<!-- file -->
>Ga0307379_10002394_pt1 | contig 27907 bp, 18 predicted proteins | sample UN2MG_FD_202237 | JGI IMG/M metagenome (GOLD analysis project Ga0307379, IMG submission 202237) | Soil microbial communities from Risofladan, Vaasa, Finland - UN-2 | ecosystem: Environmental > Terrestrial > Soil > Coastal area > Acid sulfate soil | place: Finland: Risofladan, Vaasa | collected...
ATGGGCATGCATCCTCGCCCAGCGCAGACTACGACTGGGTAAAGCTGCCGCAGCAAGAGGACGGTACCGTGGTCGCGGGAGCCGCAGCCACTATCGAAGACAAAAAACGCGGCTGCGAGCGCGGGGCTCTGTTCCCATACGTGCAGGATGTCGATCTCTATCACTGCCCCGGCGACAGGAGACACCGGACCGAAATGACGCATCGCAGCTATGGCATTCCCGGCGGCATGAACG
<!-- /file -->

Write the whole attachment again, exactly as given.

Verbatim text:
>Ga0307379_10002394_pt1 | contig 27907 bp, 18 predicted proteins | sample UN2MG_FD_202237 | JGI IMG/M metagenome (GOLD analysis project Ga0307379, IMG submission 202237) | Soil microbial communities from Risofladan, Vaasa, Finland - UN-2 | ecosystem: Environmental > Terrestrial > Soil > Coastal area > Acid sulfate soil | place: Finland: Risofladan, Vaasa | collected...
ATGGGCATGCATCCTCGCCCAGCGCAGACTACGACTGGGTAAAGCTGCCGCAGCAAGAGGACGGTACCGTGGTCGCGGGAGCCGCAGCCACTATCGAAGACAAAAAACGCGGCTGCGAGCGCGGGGCTCTGTTCCCATACGTGCAGGATGTCGATCTCTATCACTGCCCCGGCGACAGGAGACACCGGACCGAAATGACGCATCGCAGCTATGGCATTCCCGGCGGCATGAACG